Under pressure to take action to resolve the banking crisis, the Treasury Department has revealed a plan to facilitate the cleansing of bank balance sheets through the auctioning of toxic assets to the private sector.
As described, the plan is likely to attract the private investment critical to execution. However, a closer inspection of the limited detail exposes severe flaws from a monetary and fiscal perspective.
The key elements described at this point are auctioning "toxic" or illiquid assets to the private sector, expanding the asset classes that can participate in the Term Asset-Backed Securities Loan Facility to include legacy (2005-2007 vintage) residential and commercial mortgage securities, attractive pricing to drive investor interest, profit sharing and aggressive financing through the Treasury or the Federal Reserve Board.
Most of the elements, which are subject to greater clarification, are critical to restoring confidence and transparency to the global banking sector. Treasury Secretary Timothy Geithner is on target by focusing on leveraging private-sector resources as a means to that end. Similarly, expanding the Talf focus to deal with legacy assets is right on point. You simply cannot stimulate widespread participation in new securitization programs without handling the dirty laundry of the past.
The strategy takes a wrong turn when aggressive nonrecourse financing is thrown into the mix.
One only has to observe the historic highs for credit default swaps on Treasuries to realize that there is worldwide fear in the continuation of a monetary policy that is becoming increasingly reliant on the printing of money to finance a rapidly expanding menu of crisis remediation and stimulus activities.
Individually, these activities may intuitively make sense. However, in the absence of a comprehensive plan that accounts for all the moving parts and provides an exit strategy that is comprehensive and understandable to the American taxpayer and foreign investors in our debt, fear and uncertainty will continue to be a dominant force driving the markets.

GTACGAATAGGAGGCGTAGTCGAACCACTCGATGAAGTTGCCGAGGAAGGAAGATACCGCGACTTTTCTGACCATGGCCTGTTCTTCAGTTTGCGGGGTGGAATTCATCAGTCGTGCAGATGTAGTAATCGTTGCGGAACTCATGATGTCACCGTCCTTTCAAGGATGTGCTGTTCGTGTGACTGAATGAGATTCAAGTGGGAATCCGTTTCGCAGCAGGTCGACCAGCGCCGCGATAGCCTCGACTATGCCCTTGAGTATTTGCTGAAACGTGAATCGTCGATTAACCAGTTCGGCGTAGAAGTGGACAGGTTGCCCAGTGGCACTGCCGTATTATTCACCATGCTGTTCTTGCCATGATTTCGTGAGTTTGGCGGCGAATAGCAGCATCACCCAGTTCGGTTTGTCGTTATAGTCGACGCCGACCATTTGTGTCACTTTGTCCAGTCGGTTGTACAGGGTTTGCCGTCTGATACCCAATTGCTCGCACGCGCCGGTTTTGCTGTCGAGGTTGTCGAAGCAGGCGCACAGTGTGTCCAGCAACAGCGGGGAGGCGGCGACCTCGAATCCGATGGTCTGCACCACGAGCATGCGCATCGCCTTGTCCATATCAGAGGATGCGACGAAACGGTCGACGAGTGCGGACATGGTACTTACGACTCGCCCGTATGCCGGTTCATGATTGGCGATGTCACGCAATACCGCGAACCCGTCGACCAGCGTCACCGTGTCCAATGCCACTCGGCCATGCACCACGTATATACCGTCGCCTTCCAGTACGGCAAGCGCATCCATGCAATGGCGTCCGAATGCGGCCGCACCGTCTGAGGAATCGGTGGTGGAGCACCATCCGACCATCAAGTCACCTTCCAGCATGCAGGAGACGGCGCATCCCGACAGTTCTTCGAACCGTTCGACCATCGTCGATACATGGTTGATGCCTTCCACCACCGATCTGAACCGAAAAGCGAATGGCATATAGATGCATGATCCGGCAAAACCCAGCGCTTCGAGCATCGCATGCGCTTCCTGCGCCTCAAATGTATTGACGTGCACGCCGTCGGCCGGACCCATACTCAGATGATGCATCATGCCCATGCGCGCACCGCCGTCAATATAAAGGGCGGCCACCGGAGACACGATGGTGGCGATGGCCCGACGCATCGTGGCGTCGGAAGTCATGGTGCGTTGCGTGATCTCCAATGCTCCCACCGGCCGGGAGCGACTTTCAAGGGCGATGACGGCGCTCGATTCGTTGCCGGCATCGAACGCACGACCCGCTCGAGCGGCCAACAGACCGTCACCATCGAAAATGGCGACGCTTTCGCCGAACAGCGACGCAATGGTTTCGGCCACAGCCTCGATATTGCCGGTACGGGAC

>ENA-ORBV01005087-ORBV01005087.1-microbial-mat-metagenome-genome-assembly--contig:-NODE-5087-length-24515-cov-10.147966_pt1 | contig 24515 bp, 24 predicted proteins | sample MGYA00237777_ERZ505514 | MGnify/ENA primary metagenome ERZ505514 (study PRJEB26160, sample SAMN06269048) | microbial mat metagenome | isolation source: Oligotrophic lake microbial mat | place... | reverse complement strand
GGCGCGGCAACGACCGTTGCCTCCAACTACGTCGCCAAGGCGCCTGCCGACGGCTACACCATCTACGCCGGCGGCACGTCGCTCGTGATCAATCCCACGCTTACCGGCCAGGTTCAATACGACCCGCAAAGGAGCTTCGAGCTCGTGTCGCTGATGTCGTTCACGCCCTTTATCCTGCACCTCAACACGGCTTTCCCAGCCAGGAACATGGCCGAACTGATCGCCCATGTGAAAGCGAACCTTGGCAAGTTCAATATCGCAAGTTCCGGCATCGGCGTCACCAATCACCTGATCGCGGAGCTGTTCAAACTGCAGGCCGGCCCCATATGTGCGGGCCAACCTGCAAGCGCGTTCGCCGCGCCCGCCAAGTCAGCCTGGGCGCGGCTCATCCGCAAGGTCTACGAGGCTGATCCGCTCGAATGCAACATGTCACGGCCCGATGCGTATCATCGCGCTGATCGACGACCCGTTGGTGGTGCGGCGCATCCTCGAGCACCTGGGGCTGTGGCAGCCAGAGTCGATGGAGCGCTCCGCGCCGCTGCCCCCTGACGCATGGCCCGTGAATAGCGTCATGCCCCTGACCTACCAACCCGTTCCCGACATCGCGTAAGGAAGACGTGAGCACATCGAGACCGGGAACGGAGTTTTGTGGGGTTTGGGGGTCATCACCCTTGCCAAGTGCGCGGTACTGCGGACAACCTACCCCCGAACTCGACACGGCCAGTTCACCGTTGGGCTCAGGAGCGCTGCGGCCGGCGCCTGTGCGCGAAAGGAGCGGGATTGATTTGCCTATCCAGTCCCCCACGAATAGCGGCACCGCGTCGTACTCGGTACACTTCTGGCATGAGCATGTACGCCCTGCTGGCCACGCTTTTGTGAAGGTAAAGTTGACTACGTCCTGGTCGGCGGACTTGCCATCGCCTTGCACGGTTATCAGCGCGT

From a monetary perspective, the financing of these assets at high leverage levels will further crowd the field of Treasury financings otherwise needed to support a yet-to-be-formulated comprehensive plan with an exit strategy. As it stands, the trend towards unbridled deficit spending is perceived as a path that can only move the country from one economic crisis to another and pass the problems on to future generations.
From a fiscal point of view, bloating the federal balance sheet to support aggressive financing terms defeats the very principles of transparency that has been preached by the administration almost daily.
It promotes the deferral of accountability for the costs (potential losses) of the economic recovery until such time as the performance on the leverage can be determined.
Should the assets underperform, the high leverage and nonrecourse attributes virtually guarantee that the taxpayer will continue to bear the true risks.
Finally, a review of the criteria for private-sector participation in the Public-Private Investment Program for legacy securities requires eligibility standards that will limit the program to five institutions.
These stringent requirements create the perception of a club rather than a public/private collaboration and virtually assures a noncompetitive bidding environment. There are certainly many smaller firms with considerable expertise and the operational capacity to meet the program objectives and allow for broader private-sector participation.
Leveraging the private sector to cleanse the balance sheets of our largest institutions makes sense. So does providing attractive enhancements (even perhaps a conservative level of financing) to facilitate the expedient execution of the strategy. But providing aggressive nonrecourse financing is not the answer.